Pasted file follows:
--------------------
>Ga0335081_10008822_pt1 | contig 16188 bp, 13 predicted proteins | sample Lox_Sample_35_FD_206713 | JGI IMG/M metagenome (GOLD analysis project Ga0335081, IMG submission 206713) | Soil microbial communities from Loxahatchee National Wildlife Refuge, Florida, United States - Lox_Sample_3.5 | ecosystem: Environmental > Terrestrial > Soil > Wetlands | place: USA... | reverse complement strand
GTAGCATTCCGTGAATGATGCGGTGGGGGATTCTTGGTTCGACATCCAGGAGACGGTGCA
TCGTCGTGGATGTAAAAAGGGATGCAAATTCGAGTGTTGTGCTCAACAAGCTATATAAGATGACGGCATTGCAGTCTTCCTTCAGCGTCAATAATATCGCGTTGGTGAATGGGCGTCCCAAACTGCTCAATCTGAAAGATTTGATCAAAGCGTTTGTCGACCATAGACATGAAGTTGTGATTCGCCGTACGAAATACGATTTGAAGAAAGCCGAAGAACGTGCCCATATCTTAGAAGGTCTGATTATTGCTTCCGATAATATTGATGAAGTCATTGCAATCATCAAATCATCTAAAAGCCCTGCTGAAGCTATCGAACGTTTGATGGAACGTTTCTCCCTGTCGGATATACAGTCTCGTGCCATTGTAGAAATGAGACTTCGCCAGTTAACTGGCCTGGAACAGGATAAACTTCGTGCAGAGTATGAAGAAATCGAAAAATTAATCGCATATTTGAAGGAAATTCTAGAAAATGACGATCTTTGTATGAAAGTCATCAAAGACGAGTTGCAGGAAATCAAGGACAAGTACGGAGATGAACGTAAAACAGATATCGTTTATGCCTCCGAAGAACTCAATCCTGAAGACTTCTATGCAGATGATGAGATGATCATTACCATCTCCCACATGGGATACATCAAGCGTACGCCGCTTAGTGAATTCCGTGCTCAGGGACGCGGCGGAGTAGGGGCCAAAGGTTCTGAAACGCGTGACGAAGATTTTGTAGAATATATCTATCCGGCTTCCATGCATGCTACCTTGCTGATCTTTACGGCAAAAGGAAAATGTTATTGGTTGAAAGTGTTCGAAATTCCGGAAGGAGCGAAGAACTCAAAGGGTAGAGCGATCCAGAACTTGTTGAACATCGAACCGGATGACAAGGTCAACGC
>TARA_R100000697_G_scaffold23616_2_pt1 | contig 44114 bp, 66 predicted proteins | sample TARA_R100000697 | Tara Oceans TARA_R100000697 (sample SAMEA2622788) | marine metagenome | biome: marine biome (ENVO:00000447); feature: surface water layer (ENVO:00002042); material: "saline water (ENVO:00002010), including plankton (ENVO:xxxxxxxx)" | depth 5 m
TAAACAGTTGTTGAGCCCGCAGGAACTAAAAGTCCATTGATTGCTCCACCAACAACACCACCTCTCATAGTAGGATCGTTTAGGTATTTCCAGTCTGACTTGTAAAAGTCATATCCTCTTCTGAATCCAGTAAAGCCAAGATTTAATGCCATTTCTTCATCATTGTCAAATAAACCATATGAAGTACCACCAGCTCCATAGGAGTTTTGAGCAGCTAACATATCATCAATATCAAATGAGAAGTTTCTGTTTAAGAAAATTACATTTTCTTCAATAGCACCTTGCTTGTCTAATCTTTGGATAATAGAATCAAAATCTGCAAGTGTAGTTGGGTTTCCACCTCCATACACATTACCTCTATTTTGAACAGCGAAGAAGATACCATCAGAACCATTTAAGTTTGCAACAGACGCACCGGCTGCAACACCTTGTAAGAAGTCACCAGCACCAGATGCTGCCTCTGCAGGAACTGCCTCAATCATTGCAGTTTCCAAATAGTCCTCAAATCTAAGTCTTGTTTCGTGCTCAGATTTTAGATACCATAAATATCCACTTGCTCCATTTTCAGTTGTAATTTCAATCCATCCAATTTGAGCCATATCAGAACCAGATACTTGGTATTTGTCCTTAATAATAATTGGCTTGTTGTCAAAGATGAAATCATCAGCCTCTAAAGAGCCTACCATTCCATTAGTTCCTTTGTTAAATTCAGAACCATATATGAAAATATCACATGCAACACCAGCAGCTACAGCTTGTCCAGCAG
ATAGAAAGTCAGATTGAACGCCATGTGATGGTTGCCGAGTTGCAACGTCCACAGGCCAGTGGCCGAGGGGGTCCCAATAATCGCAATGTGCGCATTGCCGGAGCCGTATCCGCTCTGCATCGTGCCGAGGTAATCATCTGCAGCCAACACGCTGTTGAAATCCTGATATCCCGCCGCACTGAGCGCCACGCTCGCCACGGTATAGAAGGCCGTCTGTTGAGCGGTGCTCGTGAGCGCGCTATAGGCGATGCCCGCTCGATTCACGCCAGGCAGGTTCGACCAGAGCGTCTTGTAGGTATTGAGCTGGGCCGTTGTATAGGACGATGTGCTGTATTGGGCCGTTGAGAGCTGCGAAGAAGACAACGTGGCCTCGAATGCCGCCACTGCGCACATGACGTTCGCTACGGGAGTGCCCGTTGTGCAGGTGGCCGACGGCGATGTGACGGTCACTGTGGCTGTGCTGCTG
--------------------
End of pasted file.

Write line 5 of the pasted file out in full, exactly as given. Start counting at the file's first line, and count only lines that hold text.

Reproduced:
TAAACAGTTGTTGAGCCCGCAGGAACTAAAAGTCCATTGATTGCTCCACCAACAACACCACCTCTCATAGTAGGATCGTTTAGGTATTTCCAGTCTGACTTGTAAAAGTCATATCCTCTTCTGAATCCAGTAAAGCCAAGATTTAATGCCATTTCTTCATCATTGTCAAATAAACCATATGAAGTACCACCAGCTCCATAGGAGTTTTGAGCAGCTAACATATCATCAATATCAAATGAGAAGTTTCTGTTTAAGAAAATTACATTTTCTTCAATAGCACCTTGCTTGTCTAATCTTTGGATAATAGAATCAAAATCTGCAAGTGTAGTTGGGTTTCCACCTCCATACACATTACCTCTATTTTGAACAGCGAAGAAGATACCATCAGAACCATTTAAGTTTGCAACAGACGCACCGGCTGCAACACCTTGTAAGAAGTCACCAGCACCAGATGCTGCCTCTGCAGGAACTGCCTCAATCATTGCAGTTTCCAAATAGTCCTCAAATCTAAGTCTTGTTTCGTGCTCAGATTTTAGATACCATAAATATCCACTTGCTCCATTTTCAGTTGTAATTTCAATCCATCCAATTTGAGCCATATCAGAACCAGATACTTGGTATTTGTCCTTAATAATAATTGGCTTGTTGTCAAAGATGAAATCATCAGCCTCTAAAGAGCCTACCATTCCATTAGTTCCTTTGTTAAATTCAGAACCATATATGAAAATATCACATGCAACACCAGCAGCTACAGCTTGTCCAGCAG